Gadai in the Garb of a Monk
When Gadai was seven years old, Khudiram died. Gadai felt the loss of his father very keenly. Everything seemed empty to him. But to spare his mother further pain he concealed his feelings and tried to look happy and smiling. Inwardly, however, he became more thoughtful and meditative.
He did go to school as before, but he could not give his mind to his studies. He used to go to places where stories from Indian mythology were read, and theatrical performances were held. He listened to them with rapt attention. He used to go to the houses of clay-modellers and learn the art of modelling the images of gods and goddesses. There was a rest-house near the village on the way to the shrine at Puri. Sadhus (monks) going on a pilgrimage would often stop at that place. To get peace of mind Gadai visited them, listened to their talk and served them in whatever way he could. He had listened to readings from books of mythology and learnt that the sadhus renounce every thing and meditate on God. Their hearts are full of peace. One can have peace by associating with them.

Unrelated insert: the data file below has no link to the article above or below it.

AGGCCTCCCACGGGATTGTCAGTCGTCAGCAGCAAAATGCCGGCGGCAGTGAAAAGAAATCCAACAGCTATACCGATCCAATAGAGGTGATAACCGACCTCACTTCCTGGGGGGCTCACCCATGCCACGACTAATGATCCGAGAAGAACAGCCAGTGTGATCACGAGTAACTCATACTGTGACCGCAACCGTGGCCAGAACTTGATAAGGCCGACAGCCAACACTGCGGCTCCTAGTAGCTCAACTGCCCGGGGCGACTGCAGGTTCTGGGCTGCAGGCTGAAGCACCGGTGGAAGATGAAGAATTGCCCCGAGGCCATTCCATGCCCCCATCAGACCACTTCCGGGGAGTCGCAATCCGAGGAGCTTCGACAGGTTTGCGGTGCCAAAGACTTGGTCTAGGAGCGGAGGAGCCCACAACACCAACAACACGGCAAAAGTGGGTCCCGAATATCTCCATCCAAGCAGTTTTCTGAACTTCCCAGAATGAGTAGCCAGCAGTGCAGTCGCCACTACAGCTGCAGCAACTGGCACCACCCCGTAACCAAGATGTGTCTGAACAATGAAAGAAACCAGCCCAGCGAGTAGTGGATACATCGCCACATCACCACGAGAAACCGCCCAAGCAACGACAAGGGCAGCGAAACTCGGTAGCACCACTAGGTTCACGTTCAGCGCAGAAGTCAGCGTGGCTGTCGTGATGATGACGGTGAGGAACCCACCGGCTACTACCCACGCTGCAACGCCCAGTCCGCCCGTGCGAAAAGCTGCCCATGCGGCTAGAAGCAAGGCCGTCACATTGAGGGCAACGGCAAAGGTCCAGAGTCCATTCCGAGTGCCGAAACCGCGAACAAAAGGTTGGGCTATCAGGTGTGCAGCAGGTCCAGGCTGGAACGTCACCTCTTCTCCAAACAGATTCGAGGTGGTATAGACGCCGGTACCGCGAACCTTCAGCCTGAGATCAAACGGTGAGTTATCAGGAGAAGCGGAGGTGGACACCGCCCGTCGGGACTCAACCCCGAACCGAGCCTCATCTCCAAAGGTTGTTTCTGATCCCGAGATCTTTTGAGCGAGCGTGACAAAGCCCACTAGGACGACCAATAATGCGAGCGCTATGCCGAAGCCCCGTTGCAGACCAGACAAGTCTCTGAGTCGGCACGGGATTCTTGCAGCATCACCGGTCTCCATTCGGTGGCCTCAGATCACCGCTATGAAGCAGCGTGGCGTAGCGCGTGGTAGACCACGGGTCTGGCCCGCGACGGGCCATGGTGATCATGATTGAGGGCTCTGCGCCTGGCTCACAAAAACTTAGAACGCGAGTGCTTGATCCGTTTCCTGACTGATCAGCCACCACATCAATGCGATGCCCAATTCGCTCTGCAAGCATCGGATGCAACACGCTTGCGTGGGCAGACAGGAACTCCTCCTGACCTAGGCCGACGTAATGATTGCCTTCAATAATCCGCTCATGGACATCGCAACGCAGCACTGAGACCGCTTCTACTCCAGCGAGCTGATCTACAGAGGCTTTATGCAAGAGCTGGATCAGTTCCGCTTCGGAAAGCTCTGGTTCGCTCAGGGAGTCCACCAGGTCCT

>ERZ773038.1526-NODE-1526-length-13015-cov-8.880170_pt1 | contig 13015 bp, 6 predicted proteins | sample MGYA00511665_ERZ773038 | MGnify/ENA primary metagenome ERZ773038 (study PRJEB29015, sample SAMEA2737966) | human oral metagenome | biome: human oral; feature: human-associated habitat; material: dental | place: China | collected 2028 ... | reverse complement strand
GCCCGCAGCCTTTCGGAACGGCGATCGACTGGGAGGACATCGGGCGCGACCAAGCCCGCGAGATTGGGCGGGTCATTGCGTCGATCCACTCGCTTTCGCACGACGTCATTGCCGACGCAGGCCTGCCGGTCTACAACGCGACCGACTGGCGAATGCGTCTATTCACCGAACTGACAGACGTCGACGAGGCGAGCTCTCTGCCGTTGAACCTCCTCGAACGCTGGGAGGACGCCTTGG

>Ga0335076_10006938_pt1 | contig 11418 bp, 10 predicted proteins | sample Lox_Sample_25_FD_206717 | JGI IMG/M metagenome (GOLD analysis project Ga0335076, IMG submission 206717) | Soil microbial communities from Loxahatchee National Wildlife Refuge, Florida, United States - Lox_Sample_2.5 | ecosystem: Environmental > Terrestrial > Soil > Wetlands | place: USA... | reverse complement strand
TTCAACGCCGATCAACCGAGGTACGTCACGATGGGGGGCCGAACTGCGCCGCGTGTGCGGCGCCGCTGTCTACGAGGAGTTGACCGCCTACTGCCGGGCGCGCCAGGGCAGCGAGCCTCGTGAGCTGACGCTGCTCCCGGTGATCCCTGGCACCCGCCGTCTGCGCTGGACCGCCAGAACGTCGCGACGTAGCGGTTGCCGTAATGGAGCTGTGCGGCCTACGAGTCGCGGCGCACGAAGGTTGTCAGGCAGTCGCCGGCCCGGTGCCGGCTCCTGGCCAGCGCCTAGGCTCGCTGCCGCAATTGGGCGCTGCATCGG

Chandra Devi was happy to see that her son was so devoted to the sadhus. But the eight-year-old Gadai behaved strangely. Sometimes he would smear his body with ashes, sometimes he would paint a sacred mark on his forehead, and sometimes he would tear up his dhoti and put on a loin-cloth and come to his mother and say: “Look, mother, I am a sadhu.” At this Chandra Devi became alarmed. What would happen if the sadhus persuaded her dear son to become a sadhu and follow them?